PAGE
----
There’s a war brewing on American soil — and the enemy is already dead. That’s the premise behind “The Dracula War,” the follow-up to 2004’s “Sword of Dracula” mini-series by Jason Henderson. Though not a direct sequel to the first “Sword of Dracula” series, “The Dracula War” taps into the mythology established by “SOD” and features the return of hero Veronica “Ronnie” Van Helsing.
“It’s the ’Casino Royale’ for ’Sword of Dracula,'” Henderson said, “This is a jumping on point for readers — a big scenario that can stand by itself.”
“The Dracula War” begins with an attack on one of Dracula’s blood reserves — blood he can manipulate into any weapon or building material. In retaliation, Dracula seizes the Denver International Airport, flooding it with undead soldiers, deliberately provoking a response from the United Nations.
Rather than follow conventional comic writing protocol, Henderson says he worked backwards on “The Dracula War,” writing the story as a feature-length screenplay before reformatting it with artist Greg Scott as a three-issue comic book miniseries. Along the way, a number of changes were made.
“Comics are about the illusion of movement and movies are about movement itself,” Henderson said on converting the script, “Where I had planned for there to be eight people in a helicopter, Greg would tighten it down to two to make things work,” Henderson said. “In the end they’re the same scene, but very different in how you accomplish ’land on the zeppelin, inject it, fight zombies and jump off.'”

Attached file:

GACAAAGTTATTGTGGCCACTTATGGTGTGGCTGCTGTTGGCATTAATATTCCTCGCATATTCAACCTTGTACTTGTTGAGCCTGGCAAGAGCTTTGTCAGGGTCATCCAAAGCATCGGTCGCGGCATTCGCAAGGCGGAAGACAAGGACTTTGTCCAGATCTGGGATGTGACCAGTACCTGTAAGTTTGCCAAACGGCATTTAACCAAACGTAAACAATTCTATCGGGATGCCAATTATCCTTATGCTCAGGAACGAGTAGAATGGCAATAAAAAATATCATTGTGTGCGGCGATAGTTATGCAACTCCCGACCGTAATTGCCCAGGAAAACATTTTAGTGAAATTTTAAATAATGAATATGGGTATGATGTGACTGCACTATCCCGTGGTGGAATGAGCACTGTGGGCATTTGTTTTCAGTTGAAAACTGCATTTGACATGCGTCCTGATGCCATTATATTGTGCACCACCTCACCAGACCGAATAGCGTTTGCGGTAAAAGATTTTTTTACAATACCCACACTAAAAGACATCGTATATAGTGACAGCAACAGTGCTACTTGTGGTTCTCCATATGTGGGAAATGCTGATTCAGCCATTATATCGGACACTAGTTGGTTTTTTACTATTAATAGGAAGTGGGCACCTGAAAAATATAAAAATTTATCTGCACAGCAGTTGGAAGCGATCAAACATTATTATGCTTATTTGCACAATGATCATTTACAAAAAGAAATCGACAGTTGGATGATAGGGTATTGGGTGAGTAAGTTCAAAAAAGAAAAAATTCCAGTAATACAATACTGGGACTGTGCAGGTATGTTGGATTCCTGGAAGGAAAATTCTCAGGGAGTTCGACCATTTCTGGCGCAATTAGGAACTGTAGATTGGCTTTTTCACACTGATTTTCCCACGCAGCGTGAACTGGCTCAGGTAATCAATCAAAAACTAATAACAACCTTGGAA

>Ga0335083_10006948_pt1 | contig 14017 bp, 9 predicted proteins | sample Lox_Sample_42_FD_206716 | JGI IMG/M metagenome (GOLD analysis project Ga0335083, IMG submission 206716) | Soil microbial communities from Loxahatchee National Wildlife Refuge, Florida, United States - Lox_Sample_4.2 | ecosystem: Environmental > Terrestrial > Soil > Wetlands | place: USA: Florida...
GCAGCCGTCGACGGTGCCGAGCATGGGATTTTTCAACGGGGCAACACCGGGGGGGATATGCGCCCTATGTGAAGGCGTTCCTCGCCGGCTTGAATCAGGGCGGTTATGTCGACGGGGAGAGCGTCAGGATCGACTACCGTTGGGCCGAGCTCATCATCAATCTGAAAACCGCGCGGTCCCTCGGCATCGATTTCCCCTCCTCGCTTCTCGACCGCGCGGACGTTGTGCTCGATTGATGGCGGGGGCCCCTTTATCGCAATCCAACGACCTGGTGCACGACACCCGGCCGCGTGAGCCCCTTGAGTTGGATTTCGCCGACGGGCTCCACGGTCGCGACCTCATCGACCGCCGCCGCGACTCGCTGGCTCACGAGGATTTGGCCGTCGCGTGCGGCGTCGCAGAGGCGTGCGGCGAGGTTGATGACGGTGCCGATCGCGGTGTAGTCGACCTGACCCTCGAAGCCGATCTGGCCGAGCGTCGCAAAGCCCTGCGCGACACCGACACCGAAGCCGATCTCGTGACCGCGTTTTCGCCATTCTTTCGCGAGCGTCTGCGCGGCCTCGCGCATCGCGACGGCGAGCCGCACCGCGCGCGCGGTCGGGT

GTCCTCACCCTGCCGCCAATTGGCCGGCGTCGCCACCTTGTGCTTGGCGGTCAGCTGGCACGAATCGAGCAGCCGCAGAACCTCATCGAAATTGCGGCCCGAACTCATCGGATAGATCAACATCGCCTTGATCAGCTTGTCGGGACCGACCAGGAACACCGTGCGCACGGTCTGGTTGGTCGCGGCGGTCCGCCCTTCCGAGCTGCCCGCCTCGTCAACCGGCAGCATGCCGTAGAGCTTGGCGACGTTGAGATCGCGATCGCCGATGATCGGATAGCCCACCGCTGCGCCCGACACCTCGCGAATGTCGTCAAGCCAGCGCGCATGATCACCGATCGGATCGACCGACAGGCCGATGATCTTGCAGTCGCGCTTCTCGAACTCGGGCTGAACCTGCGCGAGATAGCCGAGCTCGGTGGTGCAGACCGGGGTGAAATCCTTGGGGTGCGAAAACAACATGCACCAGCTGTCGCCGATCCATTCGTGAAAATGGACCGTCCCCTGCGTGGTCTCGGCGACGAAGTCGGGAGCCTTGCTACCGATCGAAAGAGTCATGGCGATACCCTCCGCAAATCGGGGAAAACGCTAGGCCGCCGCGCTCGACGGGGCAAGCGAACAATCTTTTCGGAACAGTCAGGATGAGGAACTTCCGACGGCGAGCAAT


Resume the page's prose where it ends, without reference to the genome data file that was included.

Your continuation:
Henderson’s modern, cinematic take on Dracula attracted Hollywood’s attention early on. “Sword of Dracula” was initially acquired for feature film development by Chuck Gordon, producer of the “Die Hard” films, and Adrian Askarieh of Prime Universe Productions. The film was shopped to major studios, but didn’t see production before the option lapsed.
Ironically enough, one of the reasons the film didn’t happen on its first go-around might’ve had something to do with an “X-Men” star.
“The movie was optioned (back in 2004) and then ’Van Helsing’ hit…” Henderson said recalling the release of Hugh Jackman’s critically-panned monster hunter film, “After that, nobody wanted anything with vampires.”
Though the property has yet to be picked up by Hollywood a second time, Henderson remains optimistic as he turns his attention to comics.
Right now we’re focused on getting the book to look good,” Henderson said, “Do we want a movie? We’d be idiots not to, and my best way of doing that is by making a great comic.”
Despite Hollywood’s current love affair with sequential art source material, Henderson understands fan skepticism.
“It’s based on a desperate fear that the next comic film is going to be really, really bad,” Henderson said. However, he still believes in comics as a cost-effective incubator for stories and a positive way for the industry to attract new readers.
With “The Dracula War” headed to stores in December, Henderson believes there’s plenty of possibility for a film.
“’Sword of Dracula’ has always been about the mindset that (the comic) has to look like a big-budget film,” Henderson said. “I really can’t imagine anything better suited for a movie.”
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